Website performance can be summed up in a few words: ‘People hate broken promises.’ If two friends want to meet up, they expect each other to be at the agreed place on time. Poor website performance is essentially that one person who fails to show up or comes late, and the customer is the other person who’s upset, if not angry.
Most people attribute website performance to page load times—and they aren’t entirely wrong. According to Google, if load times go from one to three seconds, the probability of a ‘bounce’ or a visitor leaving the site without doing anything significant increases by 32%. If load times last 10 seconds among mobile sites, that probability skyrockets by 123%.
But load times aren’t the only measurements of website performance. Error rates, domain name system (DNS) lookup, rendering, and interaction times—all these and more can make or break a website. Improving these metrics requires the right tools for the job. Here are a few examples.
#1 Solid State Drives
Web hosting involves maintaining dedicated data servers to store a site’s assets and load them when visitors access the site. Some businesses opt for an in-house data server, which gives them complete control over their own sites, but many prefer third-party web hosting services since they’re cheaper and more convenient.
Regardless of the preferred type of web hosting, data servers should employ solid-state drives (SSDs) for storing data. These storage devices are several steps up the conventional hard disk drives (HDDs) in most aspects, such as access time, failure rate, and input/output request times. The internet’s rife with comparisons for anyone curious enough to check it out.
One major technology that gives SSDs the edge over HDDs is flash-based memory, which can add or delete data electronically. This technology eliminates the need for moving parts required of HDDs, reducing the risk of failure and increasing its read/write speed.
#2 PageSpeed Insights
Many tools used to improve website performance run diagnostics. One popular tool is Google’s PageSpeed Insights, which analyzes how well a URL runs based on six Core Web Vitals.
- Cumulative Layout Shift (CLS)
If visitors struggle with a site’s assets suddenly moving and making them click the wrong button or link by accident, the site has poor CLS. An acceptable CLS score is 0.1 or lower.
- First Input Delay (FID)
The FID determines the time between the user interacting with elements in the URL to the browser processing event handlers upon receiving that interaction. The ideal FID is around 100 milliseconds or less.
- Largest Contentful Paint (LCP)
The LCP calculates the time takes to render the largest block of text or image as soon as the URL has begun loading. Google recommends an LCP of no more than 2.5 seconds.
- First Contentful Paint (FCP)
Contrary to LCP, the FCP measures the time gap between the site loading and any content rendered. The content, in this case, refers to text, images, or anything that isn’t white space. Google says the ideal FCP is no more than 1.8 seconds.
- Interaction to Next Paint (INP)
The INP is a relatively new addition to the Core Web Vitals; it measures a website’s overall responsiveness. Google has yet to verify the conditions for ideal responsiveness, but it says a good rule of thumb is 200 milliseconds or less.
- Time to First Byte (TTFB)
The TTFB assesses the time a website takes to respond to a request from a user. It precedes user-based metrics like FCP and LCP; for instance, a website with a good FCP may have a good TTFB. Site owners should strive to achieve a TTFB of 800 milliseconds or less.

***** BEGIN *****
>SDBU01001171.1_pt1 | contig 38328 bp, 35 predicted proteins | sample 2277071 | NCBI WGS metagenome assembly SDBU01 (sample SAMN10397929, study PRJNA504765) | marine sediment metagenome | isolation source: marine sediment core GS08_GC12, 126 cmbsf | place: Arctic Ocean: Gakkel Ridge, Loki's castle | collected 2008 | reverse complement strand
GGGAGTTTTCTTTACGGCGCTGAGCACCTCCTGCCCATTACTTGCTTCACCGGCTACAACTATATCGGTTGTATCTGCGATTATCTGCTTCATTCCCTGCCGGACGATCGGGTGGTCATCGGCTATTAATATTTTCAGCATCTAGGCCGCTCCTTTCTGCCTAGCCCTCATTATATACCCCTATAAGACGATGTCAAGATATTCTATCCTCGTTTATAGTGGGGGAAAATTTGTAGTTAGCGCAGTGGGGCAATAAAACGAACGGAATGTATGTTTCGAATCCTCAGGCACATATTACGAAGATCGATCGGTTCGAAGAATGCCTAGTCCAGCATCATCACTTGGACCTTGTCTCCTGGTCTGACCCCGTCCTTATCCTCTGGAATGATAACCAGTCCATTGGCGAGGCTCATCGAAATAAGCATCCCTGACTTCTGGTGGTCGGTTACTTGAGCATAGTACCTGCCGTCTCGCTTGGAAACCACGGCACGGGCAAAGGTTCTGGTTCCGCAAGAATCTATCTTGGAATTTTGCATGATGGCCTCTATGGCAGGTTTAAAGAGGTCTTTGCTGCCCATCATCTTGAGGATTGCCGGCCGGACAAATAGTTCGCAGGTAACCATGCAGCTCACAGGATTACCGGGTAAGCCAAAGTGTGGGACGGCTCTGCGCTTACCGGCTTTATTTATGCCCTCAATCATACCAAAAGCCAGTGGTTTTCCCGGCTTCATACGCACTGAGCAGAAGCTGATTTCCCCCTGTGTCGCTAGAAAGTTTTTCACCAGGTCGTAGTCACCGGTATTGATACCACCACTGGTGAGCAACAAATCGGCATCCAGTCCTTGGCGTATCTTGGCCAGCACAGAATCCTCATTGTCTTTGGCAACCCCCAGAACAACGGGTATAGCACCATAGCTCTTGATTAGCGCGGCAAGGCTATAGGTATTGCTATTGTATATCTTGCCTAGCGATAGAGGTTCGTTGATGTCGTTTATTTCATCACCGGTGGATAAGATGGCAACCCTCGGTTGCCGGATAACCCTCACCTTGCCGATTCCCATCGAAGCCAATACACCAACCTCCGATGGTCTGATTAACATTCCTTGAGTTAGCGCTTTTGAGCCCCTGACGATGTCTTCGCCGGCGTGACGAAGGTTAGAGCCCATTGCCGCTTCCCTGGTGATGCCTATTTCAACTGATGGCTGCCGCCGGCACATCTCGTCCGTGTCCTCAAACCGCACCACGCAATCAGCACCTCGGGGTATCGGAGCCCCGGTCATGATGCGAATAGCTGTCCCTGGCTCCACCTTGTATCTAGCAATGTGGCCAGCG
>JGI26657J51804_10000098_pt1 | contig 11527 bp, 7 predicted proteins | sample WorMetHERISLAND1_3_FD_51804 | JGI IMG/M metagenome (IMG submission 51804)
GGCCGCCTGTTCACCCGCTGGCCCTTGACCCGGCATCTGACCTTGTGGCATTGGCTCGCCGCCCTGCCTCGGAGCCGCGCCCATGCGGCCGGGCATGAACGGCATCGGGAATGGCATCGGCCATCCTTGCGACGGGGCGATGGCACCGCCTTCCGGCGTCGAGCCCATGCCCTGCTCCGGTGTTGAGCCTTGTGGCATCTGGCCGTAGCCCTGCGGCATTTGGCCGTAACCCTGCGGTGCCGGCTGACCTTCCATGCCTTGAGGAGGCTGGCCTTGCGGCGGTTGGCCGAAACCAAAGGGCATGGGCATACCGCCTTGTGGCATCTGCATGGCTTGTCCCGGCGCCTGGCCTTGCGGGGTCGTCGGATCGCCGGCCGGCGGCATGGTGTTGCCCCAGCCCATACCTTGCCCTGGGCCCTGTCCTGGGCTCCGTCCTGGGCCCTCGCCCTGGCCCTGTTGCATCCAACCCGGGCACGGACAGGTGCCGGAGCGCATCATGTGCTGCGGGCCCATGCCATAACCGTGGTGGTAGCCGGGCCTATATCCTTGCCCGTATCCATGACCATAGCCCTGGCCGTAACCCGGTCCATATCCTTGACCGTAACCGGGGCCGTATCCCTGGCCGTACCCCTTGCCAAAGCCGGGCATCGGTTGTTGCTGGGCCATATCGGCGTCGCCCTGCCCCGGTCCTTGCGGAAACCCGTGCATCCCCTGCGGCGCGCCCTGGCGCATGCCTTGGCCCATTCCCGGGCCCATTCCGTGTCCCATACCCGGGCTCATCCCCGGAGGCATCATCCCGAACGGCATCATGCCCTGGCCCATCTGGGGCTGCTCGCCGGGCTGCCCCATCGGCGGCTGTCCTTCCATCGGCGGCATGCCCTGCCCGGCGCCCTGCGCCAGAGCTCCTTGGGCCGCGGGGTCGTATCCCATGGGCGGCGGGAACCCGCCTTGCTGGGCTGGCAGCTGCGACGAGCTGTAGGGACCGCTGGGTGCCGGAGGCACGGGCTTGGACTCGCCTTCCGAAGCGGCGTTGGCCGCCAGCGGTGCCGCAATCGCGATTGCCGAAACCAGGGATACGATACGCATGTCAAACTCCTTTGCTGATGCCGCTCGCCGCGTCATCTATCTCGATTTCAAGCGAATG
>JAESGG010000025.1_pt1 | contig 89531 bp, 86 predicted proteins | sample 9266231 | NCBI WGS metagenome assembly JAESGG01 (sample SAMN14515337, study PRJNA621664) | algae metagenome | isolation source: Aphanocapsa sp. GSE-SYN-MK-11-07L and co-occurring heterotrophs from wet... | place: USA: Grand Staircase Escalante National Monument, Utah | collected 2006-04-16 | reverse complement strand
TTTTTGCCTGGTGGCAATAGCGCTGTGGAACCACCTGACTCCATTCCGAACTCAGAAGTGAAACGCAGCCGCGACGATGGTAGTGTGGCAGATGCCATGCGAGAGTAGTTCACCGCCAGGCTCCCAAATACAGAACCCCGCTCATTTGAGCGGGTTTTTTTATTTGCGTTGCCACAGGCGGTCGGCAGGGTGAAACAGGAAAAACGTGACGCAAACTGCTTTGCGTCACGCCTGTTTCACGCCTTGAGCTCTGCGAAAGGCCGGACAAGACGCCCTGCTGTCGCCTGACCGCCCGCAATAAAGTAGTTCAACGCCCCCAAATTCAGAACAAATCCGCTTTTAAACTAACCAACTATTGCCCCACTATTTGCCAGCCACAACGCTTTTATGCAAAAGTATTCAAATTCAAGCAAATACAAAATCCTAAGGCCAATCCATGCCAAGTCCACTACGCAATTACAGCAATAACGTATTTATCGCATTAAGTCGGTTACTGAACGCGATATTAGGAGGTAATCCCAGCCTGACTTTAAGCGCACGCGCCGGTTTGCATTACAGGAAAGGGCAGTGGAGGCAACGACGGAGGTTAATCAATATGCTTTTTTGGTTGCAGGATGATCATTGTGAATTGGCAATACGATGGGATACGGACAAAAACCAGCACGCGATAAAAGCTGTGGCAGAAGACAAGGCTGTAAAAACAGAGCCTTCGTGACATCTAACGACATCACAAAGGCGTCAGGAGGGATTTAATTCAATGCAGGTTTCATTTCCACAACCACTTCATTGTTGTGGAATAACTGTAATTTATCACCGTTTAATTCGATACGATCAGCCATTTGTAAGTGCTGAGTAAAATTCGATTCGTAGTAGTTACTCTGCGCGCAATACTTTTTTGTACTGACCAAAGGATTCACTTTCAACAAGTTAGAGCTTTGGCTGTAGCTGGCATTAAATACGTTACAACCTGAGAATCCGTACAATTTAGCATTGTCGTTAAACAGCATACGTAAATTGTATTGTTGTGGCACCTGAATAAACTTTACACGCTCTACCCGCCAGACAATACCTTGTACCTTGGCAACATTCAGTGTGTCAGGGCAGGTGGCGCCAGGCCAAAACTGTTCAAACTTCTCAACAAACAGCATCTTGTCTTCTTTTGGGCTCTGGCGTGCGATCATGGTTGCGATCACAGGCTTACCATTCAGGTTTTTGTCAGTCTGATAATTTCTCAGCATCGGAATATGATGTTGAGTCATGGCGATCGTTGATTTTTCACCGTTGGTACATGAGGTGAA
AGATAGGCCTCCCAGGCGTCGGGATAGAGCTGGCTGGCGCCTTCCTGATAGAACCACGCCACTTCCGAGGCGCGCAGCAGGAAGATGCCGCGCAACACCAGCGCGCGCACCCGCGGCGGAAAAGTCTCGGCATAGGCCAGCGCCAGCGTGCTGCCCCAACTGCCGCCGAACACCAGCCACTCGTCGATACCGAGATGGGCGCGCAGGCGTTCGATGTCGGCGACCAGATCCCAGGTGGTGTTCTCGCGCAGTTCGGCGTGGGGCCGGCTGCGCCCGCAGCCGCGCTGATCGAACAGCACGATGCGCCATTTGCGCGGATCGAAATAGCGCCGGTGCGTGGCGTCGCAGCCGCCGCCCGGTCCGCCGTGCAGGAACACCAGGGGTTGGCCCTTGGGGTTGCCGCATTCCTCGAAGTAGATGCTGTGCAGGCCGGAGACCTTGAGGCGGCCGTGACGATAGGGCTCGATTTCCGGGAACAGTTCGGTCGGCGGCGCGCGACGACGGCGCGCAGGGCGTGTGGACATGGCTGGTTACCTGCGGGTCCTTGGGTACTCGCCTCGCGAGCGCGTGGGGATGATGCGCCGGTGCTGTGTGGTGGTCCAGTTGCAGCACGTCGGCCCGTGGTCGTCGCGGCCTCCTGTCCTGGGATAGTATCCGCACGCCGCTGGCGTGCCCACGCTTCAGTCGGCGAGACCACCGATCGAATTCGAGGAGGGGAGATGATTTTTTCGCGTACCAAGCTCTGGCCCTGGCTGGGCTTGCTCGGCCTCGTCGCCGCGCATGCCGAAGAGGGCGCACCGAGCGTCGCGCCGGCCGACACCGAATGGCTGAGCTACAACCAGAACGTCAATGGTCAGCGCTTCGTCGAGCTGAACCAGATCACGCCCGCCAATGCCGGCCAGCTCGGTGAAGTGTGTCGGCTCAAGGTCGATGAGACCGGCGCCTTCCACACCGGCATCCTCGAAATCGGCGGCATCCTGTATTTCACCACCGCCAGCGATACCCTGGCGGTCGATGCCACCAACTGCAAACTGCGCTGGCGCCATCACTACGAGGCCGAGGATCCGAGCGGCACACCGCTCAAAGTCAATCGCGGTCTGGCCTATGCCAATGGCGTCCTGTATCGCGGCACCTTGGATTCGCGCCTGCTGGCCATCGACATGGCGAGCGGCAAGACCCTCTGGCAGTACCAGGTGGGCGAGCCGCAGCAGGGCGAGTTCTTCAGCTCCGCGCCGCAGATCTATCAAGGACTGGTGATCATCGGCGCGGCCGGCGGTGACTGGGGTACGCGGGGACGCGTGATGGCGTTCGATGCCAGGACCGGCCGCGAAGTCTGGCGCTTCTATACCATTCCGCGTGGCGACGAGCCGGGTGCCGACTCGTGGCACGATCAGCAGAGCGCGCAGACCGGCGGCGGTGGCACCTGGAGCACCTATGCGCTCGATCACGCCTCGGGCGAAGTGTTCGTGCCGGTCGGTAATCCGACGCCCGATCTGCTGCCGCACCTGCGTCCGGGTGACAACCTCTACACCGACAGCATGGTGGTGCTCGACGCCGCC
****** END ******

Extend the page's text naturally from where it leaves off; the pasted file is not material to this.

Apart from these metrics, PageSpeed Insights also details actions a website can take to improve them. The tool provides this much information free of charge, so site owners essentially have no reason not to use it.
#3 Minification Tools
Also referred to as minimization, minification removes unnecessary characters or lines in a page’s code without changing its original function. It often combines several lines of code into a single line, reducing clutter. Not only does minification improve page load times, but it also improves a page’s ranking on search results.
While manual minification is possible, experts rarely recommend it, especially for large pages. If not done correctly, some themes or plugins in a page might not work as intended. In most cases, minification involves web-based tools such as Ajax Minify or Google Closure Compiler. Using these tools is as easy as copy-pasting the code and hitting the button.
#4 Content Editing Software
Images and videos invite plenty of attention to a page, but they can be memory-intensive. While they don’t have as much impact on load times (thanks mainly to asynchronous loading), they can still refuse to load or load but not as intended. Visitors may find this a hassle, while Google might consider it a demerit on search rankings.
Businesses should format their images and videos in web-optimized formats, achievable with editing software. JPEG/JPG is an ideal format for normal photos or memory-intensive image files, while PNG works when a picture needs to present data (e.g., infographics). Both formats may soon be replaced with WebP and AVIF, but not all browsers support them yet.
As for videos, MP4 and WebM formats work well with most browsers. MP4 is widely used on websites because it maintains crisp quality while occupying less space. Meanwhile, WebM has codecs that can run on little computer power, enabling users to stream video on mobile devices.
It doesn’t take a visitor long to form an impression about a website. Every second that passes without their requests being fulfilled increases the likelihood of them giving negative feedback. Avoiding such scenarios boils down to knowing the aspects of website performance that need improvement and taking necessary actions.